Is Daylight Saving Time Helping You Save on Energy?
Spring forward as daylight saving time is upon us once again, a sign of spring, brighter days and a lost hour of sleep. Whether you love or hate this yearly ritual, changing our clocks supposedly helps us save on energy and money, but how much of it is truly in our favor?
History of Daylight Saving Time
- In 1916, Germany became the first country to adopt daylight saving time to conserve energy and resources for World War I.
- The United States followed by adding daylight savings and did so again in World War II. After the war, states began to implement their own daylight savings schedules, but this ultimately just made it more confusing.
- The Uniform Time Act of 1966 brought a uniform standard of time across the U.S. It would spring forward on the last Sunday of April and fall back on the last Sunday of October.
- In 2007, the dates were then changed again to keep the duration of daylight savings consistent at 34 weeks. Now, it begins on the second Sunday of March until the first Sunday of November.
- While most of the United States follows this yearly time change, not all states do. This includes Hawaii and Arizona (excluding Navajo Nation) along with U.S. territories like American Samoa, Guam, Puerto Rico, the Virgin Islands and the Northern Mariana Islands.
The Pros Nationwide
- The first deep look into daylight savings was during the Arab oil embargo in 1973-1974. The Department of Transportation found daylight savings had decreased the U.S.’s electrical load by a total of 1% nationwide.
- In 2008, the October report to Congress revealed having an extra four weeks of daylight actually saved .5% of the nation’s electricity per day or 1.3 trillion watt-hours in residential and commercial electricity. That’s enough to power 100,000 households for a year!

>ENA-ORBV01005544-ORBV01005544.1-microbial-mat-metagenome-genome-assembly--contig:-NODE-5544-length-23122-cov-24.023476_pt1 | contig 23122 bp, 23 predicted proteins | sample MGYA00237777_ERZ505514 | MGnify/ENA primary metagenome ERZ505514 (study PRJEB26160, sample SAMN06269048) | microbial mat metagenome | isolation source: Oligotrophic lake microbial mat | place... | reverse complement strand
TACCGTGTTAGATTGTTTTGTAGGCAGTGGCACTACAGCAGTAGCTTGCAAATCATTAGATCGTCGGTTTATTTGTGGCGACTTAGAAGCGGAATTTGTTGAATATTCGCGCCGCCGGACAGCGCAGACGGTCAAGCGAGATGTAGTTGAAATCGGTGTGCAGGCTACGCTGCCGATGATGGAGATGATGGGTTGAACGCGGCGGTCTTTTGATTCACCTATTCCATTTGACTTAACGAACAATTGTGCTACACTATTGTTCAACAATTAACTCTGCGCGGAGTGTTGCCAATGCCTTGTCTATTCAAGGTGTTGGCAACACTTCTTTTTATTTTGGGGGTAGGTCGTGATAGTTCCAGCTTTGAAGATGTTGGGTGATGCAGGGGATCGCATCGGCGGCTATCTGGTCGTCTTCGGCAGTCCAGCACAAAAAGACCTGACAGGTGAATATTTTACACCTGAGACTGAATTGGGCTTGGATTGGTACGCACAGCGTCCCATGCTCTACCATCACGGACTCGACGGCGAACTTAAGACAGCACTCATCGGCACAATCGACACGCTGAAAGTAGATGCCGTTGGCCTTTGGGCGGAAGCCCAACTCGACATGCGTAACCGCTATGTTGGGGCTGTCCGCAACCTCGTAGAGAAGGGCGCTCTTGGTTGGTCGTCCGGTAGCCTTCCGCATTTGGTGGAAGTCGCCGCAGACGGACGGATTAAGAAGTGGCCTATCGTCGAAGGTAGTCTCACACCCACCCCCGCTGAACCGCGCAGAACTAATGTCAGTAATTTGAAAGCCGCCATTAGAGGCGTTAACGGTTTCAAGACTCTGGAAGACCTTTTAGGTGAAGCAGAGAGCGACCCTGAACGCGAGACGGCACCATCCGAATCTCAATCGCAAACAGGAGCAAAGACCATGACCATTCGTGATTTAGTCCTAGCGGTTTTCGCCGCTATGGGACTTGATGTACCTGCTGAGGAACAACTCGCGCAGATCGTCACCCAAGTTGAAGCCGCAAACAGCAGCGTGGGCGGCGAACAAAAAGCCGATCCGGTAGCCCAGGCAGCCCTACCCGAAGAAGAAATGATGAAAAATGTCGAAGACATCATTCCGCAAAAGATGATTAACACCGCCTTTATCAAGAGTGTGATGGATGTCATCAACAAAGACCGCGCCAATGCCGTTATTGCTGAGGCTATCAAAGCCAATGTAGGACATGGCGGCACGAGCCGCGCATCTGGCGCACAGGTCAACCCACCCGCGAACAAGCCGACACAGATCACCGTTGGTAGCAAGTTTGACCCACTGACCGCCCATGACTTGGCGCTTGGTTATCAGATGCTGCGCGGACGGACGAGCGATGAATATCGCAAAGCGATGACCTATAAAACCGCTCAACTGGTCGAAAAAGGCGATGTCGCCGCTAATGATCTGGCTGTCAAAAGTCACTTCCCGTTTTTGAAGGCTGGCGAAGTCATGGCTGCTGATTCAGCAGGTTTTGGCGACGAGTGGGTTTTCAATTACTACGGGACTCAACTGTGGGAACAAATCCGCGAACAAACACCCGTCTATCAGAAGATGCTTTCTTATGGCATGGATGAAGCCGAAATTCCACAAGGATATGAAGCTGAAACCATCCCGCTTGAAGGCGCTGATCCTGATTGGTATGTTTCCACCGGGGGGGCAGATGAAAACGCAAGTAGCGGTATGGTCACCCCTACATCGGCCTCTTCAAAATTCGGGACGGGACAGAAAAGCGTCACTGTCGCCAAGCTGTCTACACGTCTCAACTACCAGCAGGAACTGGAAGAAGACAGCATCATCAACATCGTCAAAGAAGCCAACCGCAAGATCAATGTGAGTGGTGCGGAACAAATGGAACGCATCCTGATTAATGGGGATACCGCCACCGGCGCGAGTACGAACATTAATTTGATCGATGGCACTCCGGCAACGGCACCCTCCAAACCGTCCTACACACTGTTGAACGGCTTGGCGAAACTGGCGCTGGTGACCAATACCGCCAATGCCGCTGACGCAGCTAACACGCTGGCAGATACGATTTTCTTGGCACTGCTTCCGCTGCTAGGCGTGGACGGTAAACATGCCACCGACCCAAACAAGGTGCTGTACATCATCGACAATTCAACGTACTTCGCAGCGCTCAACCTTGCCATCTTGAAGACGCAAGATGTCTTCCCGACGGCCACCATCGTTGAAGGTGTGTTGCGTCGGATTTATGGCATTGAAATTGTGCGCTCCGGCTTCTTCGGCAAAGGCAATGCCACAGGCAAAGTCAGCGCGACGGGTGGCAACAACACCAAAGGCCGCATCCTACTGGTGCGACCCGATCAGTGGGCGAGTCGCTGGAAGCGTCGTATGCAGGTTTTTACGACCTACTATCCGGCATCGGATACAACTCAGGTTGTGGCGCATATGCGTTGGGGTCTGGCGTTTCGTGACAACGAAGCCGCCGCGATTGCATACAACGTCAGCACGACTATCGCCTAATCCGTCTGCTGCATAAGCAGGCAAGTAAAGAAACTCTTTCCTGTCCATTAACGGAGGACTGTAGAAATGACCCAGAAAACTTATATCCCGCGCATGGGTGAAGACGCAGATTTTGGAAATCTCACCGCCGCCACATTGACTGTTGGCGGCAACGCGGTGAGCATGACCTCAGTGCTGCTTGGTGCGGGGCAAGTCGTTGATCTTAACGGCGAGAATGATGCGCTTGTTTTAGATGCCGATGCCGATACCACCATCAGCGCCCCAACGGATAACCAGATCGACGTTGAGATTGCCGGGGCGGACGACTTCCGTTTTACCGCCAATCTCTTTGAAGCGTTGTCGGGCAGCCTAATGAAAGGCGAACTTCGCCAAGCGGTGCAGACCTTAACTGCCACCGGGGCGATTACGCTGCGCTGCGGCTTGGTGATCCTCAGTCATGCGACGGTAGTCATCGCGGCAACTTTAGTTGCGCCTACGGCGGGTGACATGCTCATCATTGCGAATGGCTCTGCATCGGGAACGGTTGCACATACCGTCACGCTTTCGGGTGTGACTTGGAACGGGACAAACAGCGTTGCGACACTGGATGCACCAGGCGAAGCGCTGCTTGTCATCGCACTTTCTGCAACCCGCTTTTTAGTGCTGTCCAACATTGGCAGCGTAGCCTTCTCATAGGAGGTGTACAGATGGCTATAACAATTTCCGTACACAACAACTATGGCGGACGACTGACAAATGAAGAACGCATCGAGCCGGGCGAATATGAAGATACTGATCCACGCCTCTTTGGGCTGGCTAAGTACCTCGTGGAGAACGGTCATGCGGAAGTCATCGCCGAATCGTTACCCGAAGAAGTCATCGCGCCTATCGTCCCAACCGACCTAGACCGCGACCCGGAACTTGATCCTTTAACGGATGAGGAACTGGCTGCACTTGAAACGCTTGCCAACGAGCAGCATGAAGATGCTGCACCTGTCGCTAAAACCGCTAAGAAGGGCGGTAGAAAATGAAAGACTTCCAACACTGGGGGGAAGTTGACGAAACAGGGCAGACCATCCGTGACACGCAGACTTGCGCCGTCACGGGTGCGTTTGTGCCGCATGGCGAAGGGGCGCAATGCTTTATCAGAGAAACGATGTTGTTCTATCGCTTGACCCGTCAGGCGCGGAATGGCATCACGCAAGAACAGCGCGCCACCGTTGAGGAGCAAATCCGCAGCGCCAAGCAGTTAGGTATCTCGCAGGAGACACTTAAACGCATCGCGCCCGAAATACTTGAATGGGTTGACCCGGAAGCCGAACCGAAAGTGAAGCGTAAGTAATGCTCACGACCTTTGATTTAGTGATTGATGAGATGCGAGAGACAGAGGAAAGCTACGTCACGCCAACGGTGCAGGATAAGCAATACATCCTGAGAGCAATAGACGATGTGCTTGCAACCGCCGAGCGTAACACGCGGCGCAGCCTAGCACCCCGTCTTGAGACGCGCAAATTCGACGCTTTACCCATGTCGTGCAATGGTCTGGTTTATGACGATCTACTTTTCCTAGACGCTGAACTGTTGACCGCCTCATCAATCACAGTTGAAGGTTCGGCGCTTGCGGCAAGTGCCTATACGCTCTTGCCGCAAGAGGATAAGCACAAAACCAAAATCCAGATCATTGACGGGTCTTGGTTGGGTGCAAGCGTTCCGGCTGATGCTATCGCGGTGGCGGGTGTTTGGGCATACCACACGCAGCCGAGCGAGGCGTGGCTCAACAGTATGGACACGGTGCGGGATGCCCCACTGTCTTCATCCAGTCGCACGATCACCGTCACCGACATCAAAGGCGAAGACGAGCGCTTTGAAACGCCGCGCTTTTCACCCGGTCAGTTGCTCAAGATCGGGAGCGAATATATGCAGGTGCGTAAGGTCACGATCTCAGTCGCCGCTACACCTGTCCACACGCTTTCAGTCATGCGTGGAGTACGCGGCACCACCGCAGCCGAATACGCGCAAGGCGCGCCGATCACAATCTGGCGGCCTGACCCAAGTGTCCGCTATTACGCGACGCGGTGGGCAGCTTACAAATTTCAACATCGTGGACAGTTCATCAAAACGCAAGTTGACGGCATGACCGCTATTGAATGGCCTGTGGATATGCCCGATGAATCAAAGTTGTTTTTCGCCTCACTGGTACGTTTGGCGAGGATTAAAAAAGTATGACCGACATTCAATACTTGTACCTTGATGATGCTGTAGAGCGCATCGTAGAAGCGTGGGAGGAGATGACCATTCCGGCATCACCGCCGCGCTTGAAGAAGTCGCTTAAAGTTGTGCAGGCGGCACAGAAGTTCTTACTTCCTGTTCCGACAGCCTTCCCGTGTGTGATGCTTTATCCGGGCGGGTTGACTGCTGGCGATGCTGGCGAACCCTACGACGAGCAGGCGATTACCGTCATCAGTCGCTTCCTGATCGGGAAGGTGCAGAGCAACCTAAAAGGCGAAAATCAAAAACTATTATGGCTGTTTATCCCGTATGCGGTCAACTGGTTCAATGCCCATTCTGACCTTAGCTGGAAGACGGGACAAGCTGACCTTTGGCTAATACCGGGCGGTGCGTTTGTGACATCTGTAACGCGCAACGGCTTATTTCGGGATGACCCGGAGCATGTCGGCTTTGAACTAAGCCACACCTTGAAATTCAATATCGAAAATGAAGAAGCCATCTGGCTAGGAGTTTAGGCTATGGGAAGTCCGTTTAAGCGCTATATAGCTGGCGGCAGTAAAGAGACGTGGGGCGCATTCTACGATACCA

The Cons Region by Region
- In 2006, a study in Indiana showed a 1% increase in residential electricity. This ended up costing the state an extra $9 million. Although the bright evenings had less of a need for household lighting, the hot summer nights called for AC and the cool fall mornings demanded for heat.
- During the 2000 Olympics, Australia incorporated daylight savings as well, but only in certain parts of the country. The regions with extended daylight used less lighting and electricity in the evening. But just like in Indiana, there was an increased use of electricity in the dark mornings which canceled out the benefits.
It goes without saying that there are not only mixed feelings about daylight savings, but mixed results. The fact lighting also has grown more energy efficient compared to heating and cooling systems also has an affect. The pros and cons can ultimately depend on where you live in the U.S. and its climate. There’s bound to be more need for AC in the hot and sunny south compared to up north. States like Florida are pushing for The Sunshine Protection Act, which is a bill to make daylight savings permanent.
Where We Can Help
If you’re interested in saving your energy beyond the varied results of daylight savings, contact City Power and Gas. City Power and Gas can provide you with environmentally friendly energy for a cost-effective price you would feel good about.